Now, Chris disputes the idea of Bitcoin as “sound base money.” In his view, if you price out on-chain transactions due to high fees, then layer two payment networks will be “too easy to control and manipulate” and will cause the downfall of Nakamoto’s invention just like the gold standard. “My goal is censorship-resistant unregulatable money,” he adds. “Rehashing the failed gold standard experiment, this time in digital form isn’t going to produce a different outcome.” There is also some truth to this statement. But, once again, he seems to neglect crucial differences. The gold standard did not fail only “because of corruptible middlemen.” In fact, gold needed to be severed from the monetary order precisely because it was sound money and acted as a barrier to inflationary policies. Governments were only able to accomplish this feat because gold was not resistant to censorship. Herein lies all the differences: Bitcoin is not only sound money but also uncensorable digital sound money.
Then, what is or will be BCH? This is not a rhetorical question. Considering BCHers abhor transaction fees, they will have no option but to resort to inflation to incentivize mining. Ironically, BCHers like Chris, in the pursuit to avoid a new gold standard in digital form, may end up bringing about the same inflationary standard we currently have, this time in digital form.
In conclusion, I argue sound money is a prerequisite and that privately produced money must be sound to be bootstrapped, which will always outcompete a less sound or inflationary contender.
Will Bitcoin ever be used primarily in exchange?
What if Bitcoin is never used primarily as a MoE? What if it remains only as a SoV rarely used in everyday exchanges? What if it takes much longer for liquidity to increase and for it to be more widely accepted in transactions? Alternatively, what if governments impose severe restrictions for everyday commercial use? Could Bitcoin still retain any utility?
These are important questions that deserve serious consideration. Depending on your vision for Bitcoin, the answers may differ markedly.
If you view Bitcoin first and foremost as a MoE, e.g., a payment mechanism, as do BCHers, then it might be rendered useless if it cannot be used in exchanges in the future. Curiously, this point-of-view resembles the criticism Austrian economists used to raise a few years ago against Bitcoin, which argued that if it is not money, then it has no value whatsoever. Economist Peter Šurda dubbed this the “money or nothing fallacy.” For BCHers, the only difference is the time frame: if Bitcoin is not used as a MoE in the future, then it will have no value. Either Bitcoin becomes money (i.e., a general MoE) or it has no purpose at all.
On the other hand, if you ascribe to the SoV thesis, then you recognize that a purely digital asset itself has utility. The notion of digital scarcity is powerful and groundbreaking. Even if Bitcoin takes longer to gain liquidity and is not primarily used for exchanges, then a digital version of gold is still highly useful.
Obviously, a functional SoV is based on the premise it can be transferred without incurring prohibitive costs or unreasonable delays. But, it does not require instantaneous payment finality nor costless transactions. It does require, though, secure transfer and payment finality.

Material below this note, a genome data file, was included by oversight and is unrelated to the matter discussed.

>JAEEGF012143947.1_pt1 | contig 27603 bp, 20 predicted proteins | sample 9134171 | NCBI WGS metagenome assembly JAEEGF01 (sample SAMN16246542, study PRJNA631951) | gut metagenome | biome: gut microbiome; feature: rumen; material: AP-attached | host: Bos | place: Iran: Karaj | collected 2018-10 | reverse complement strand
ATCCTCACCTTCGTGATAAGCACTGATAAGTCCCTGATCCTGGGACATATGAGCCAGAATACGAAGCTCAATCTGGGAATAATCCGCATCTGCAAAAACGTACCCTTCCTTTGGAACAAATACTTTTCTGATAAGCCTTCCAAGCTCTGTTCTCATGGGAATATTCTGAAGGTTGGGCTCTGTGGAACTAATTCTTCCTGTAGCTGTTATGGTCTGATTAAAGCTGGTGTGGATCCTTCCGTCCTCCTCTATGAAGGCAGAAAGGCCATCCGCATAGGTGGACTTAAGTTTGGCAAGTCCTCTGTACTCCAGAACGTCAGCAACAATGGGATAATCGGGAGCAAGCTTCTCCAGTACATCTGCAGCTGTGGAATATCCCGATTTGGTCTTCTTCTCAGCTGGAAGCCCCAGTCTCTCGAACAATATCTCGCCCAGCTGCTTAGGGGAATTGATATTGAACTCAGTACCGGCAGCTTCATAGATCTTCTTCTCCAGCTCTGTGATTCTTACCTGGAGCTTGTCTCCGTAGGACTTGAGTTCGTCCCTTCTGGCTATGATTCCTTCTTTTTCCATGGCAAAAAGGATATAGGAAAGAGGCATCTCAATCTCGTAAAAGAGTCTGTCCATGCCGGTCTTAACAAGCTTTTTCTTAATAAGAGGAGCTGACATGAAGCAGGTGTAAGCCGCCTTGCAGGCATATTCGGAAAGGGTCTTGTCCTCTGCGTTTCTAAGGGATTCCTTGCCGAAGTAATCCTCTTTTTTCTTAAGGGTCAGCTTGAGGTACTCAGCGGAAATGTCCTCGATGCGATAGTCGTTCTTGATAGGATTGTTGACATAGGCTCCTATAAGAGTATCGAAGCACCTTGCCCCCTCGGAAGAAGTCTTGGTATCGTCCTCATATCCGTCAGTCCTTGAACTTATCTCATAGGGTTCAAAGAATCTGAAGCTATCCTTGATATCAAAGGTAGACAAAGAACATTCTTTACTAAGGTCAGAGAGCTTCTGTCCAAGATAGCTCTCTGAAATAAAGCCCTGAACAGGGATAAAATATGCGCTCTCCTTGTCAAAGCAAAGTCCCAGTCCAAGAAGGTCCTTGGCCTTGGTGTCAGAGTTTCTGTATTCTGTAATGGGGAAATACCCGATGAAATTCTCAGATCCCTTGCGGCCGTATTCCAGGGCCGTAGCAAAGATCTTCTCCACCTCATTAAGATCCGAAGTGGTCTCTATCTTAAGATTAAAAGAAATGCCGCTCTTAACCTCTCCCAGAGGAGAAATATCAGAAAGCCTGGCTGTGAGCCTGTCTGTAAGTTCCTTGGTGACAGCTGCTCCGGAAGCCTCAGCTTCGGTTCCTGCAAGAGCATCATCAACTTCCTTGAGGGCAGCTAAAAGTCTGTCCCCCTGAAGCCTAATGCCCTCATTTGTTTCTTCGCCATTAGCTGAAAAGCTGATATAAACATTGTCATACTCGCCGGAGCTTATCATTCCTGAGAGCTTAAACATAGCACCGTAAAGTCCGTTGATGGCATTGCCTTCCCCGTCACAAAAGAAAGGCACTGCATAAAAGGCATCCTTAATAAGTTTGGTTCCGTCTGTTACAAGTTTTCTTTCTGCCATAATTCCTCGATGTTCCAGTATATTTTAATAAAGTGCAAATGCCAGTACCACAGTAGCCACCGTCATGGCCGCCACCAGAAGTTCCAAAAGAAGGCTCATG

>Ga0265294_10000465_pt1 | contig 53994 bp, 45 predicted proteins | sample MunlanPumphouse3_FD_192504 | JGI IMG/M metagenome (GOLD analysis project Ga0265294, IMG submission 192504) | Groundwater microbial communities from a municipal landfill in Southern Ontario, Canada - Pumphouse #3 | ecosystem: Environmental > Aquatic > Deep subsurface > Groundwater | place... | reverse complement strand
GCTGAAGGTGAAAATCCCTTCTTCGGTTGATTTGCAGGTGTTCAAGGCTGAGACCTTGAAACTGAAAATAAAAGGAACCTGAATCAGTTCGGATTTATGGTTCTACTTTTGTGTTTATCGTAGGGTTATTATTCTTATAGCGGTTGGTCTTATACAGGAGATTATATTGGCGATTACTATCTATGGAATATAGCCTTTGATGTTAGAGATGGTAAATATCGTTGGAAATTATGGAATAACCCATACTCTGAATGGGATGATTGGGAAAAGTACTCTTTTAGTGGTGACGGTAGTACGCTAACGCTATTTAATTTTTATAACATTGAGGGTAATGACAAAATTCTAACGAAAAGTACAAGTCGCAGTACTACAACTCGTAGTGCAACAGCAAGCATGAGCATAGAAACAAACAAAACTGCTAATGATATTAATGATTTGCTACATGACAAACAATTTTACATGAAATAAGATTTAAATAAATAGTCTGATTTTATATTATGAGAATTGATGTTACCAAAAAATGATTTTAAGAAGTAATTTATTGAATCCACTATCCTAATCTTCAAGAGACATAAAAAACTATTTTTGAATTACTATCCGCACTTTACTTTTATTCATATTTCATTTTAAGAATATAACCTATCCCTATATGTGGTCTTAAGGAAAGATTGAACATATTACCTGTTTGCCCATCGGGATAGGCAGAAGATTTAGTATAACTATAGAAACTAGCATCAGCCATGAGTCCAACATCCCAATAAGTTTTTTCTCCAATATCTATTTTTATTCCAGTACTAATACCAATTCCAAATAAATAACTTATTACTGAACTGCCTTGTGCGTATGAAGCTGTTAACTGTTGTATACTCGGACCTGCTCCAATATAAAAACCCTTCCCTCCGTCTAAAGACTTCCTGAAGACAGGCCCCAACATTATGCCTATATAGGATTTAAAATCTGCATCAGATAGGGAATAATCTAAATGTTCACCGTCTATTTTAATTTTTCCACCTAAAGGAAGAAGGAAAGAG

Therefore, like gold today, Bitcoin can exist as a SoV. This scenario may persist for much longer, perhaps decades, than enthusiasts would wish for. Sure, I would appreciate if it gained adoption sooner, boosted liquidity, stabilized price, and allowed for more usage as a MoE. Nonetheless, we cannot deny reality as confidence takes time and regulation may eventually hinder the “currency use case.”
Chris Pacia fiercely disagrees with this opinion by arguing gold is not held today because it is largely perceived as a SoV. Instead, the “excess demand comes from speculators who are speculating that gold will take on new use cases at some point in the future.” Speculators, like gold bugs, who expect the inevitable currency collapse will make the metal reemerge as the standard of a future monetary system. Pacia claims, however, that if these “new use cases” never materialize, then gold is set to a significant downtrend in demand.
It is indisputable that some gold bugs share this investment thesis. However, it is a gigantic leap to affirm this corresponds to gold’s main source of demand. Pacia appears to ignore other intrinsic properties that make gold stand out as a unique asset in the world. It is a millenary commodity, naturally scarce, irreproducible, and universally recognized as valuable. Gold cannot be inflated, counterfeited nor defaulted on. It is no one’s liability and has no counterparty risk.
These extraordinary attributes elevate gold’s position as the ultimate asset to be hoarded even by every relevant Central Bank around the globe. In the end, every national monetary authority distrusts its peers. Paper currency is a political convention, and despite all institutional and constitutional safeguards, a Central Bank will not risk backing its currency 100% on another national paper currency equally subject to unpredictable inflationary pressures.
We are now three years shy of the 50th anniversary since Bretton Woods broke down, and official gold reserves are a meager 8% down compared to 1971 (see sources here and here). This is a remarkable testament of confidence in gold as a SoV. To this end, there is a case for a purely digital SoV, and Bitcoin can serve this purpose even if it is used sporadically as a MoE.
Read the last part.